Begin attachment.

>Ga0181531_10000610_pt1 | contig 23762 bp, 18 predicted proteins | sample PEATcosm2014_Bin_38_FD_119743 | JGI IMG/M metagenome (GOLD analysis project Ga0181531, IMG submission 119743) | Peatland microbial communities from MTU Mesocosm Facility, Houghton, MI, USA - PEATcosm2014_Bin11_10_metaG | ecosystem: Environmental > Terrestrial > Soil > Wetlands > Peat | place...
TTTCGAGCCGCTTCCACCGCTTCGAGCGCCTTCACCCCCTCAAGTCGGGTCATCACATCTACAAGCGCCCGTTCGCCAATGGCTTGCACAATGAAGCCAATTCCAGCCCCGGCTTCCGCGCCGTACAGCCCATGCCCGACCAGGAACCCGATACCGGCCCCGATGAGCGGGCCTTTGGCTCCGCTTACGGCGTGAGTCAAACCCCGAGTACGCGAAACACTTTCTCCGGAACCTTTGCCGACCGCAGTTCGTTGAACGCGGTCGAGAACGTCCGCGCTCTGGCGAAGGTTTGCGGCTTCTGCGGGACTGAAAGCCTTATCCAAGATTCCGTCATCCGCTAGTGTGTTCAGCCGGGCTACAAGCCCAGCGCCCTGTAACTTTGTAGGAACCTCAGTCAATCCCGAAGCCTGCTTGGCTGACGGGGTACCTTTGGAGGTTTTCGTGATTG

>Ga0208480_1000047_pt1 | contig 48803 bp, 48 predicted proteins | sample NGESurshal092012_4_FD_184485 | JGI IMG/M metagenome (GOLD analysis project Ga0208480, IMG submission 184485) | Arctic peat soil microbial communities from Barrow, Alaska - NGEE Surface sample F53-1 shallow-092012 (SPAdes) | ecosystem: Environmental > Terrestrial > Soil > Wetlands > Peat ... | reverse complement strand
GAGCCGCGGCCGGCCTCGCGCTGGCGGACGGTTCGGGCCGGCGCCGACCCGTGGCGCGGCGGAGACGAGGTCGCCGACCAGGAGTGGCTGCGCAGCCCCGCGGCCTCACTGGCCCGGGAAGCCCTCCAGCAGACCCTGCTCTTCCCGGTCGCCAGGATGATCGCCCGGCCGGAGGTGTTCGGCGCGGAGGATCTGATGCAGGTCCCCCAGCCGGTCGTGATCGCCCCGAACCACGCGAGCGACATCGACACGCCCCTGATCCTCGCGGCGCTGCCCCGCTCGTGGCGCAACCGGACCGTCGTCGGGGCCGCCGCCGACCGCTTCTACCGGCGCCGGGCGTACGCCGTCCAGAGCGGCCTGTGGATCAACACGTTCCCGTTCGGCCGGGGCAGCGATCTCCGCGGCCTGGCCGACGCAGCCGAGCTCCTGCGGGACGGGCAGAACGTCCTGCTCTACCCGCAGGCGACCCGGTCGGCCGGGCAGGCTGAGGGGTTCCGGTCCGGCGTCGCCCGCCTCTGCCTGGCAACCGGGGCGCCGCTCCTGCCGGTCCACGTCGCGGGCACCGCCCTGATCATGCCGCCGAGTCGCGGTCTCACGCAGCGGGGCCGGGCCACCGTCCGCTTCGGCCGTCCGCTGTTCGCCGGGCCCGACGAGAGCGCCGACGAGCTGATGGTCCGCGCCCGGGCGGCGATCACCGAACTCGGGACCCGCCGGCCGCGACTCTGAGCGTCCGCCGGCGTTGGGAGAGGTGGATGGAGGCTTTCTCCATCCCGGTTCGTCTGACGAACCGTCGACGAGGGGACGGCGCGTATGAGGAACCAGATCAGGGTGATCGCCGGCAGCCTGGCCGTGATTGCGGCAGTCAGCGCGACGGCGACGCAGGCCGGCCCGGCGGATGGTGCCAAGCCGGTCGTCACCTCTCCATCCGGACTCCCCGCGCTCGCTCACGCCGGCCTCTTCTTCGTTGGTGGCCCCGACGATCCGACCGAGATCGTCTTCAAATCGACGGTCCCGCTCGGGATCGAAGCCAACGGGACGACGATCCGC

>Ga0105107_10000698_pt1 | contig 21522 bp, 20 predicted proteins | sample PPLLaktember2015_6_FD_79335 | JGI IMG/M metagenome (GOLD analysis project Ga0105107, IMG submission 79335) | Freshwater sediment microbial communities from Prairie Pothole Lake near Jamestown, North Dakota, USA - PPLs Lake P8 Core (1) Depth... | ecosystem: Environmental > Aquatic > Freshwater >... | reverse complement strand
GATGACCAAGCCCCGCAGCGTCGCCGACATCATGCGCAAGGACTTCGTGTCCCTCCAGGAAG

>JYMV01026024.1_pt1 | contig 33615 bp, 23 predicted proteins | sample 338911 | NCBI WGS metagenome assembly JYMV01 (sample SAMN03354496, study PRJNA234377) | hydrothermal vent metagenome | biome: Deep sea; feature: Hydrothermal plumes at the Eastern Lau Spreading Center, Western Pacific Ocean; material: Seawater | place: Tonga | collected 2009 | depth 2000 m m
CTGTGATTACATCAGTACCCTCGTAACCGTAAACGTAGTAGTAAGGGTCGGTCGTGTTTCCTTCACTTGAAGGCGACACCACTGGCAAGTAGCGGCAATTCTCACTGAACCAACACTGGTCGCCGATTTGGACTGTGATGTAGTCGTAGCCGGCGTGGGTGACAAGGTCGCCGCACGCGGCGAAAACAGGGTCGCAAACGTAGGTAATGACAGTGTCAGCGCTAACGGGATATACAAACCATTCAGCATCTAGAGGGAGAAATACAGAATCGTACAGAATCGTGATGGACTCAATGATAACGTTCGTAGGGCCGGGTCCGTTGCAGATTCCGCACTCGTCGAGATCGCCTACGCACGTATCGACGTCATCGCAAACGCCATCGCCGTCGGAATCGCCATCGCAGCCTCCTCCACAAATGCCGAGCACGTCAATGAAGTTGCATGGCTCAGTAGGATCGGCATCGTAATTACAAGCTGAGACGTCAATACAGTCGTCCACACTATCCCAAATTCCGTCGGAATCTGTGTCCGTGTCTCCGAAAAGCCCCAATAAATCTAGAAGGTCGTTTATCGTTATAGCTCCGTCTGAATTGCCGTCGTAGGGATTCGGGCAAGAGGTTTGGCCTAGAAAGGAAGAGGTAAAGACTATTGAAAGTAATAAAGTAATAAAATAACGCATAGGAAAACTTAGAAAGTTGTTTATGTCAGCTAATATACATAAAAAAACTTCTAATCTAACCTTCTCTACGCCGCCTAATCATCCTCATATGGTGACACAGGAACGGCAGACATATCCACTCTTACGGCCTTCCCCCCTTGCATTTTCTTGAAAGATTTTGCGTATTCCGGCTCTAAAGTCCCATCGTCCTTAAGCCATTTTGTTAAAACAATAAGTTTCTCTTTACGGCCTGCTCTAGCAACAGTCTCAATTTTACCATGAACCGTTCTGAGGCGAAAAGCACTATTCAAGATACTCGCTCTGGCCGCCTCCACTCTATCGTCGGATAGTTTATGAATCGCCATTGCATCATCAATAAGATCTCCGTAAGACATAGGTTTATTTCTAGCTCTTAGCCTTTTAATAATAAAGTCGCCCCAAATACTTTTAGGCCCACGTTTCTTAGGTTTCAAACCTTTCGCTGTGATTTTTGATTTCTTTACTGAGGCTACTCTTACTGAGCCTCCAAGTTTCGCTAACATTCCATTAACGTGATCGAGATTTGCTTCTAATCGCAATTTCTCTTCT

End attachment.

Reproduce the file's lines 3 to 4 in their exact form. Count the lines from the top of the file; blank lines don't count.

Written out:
>Ga0208480_1000047_pt1 | contig 48803 bp, 48 predicted proteins | sample NGESurshal092012_4_FD_184485 | JGI IMG/M metagenome (GOLD analysis project Ga0208480, IMG submission 184485) | Arctic peat soil microbial communities from Barrow, Alaska - NGEE Surface sample F53-1 shallow-092012 (SPAdes) | ecosystem: Environmental > Terrestrial > Soil > Wetlands > Peat ... | reverse complement strand
GAGCCGCGGCCGGCCTCGCGCTGGCGGACGGTTCGGGCCGGCGCCGACCCGTGGCGCGGCGGAGACGAGGTCGCCGACCAGGAGTGGCTGCGCAGCCCCGCGGCCTCACTGGCCCGGGAAGCCCTCCAGCAGACCCTGCTCTTCCCGGTCGCCAGGATGATCGCCCGGCCGGAGGTGTTCGGCGCGGAGGATCTGATGCAGGTCCCCCAGCCGGTCGTGATCGCCCCGAACCACGCGAGCGACATCGACACGCCCCTGATCCTCGCGGCGCTGCCCCGCTCGTGGCGCAACCGGACCGTCGTCGGGGCCGCCGCCGACCGCTTCTACCGGCGCCGGGCGTACGCCGTCCAGAGCGGCCTGTGGATCAACACGTTCCCGTTCGGCCGGGGCAGCGATCTCCGCGGCCTGGCCGACGCAGCCGAGCTCCTGCGGGACGGGCAGAACGTCCTGCTCTACCCGCAGGCGACCCGGTCGGCCGGGCAGGCTGAGGGGTTCCGGTCCGGCGTCGCCCGCCTCTGCCTGGCAACCGGGGCGCCGCTCCTGCCGGTCCACGTCGCGGGCACCGCCCTGATCATGCCGCCGAGTCGCGGTCTCACGCAGCGGGGCCGGGCCACCGTCCGCTTCGGCCGTCCGCTGTTCGCCGGGCCCGACGAGAGCGCCGACGAGCTGATGGTCCGCGCCCGGGCGGCGATCACCGAACTCGGGACCCGCCGGCCGCGACTCTGAGCGTCCGCCGGCGTTGGGAGAGGTGGATGGAGGCTTTCTCCATCCCGGTTCGTCTGACGAACCGTCGACGAGGGGACGGCGCGTATGAGGAACCAGATCAGGGTGATCGCCGGCAGCCTGGCCGTGATTGCGGCAGTCAGCGCGACGGCGACGCAGGCCGGCCCGGCGGATGGTGCCAAGCCGGTCGTCACCTCTCCATCCGGACTCCCCGCGCTCGCTCACGCCGGCCTCTTCTTCGTTGGTGGCCCCGACGATCCGACCGAGATCGTCTTCAAATCGACGGTCCCGCTCGGGATCGAAGCCAACGGGACGACGATCCGC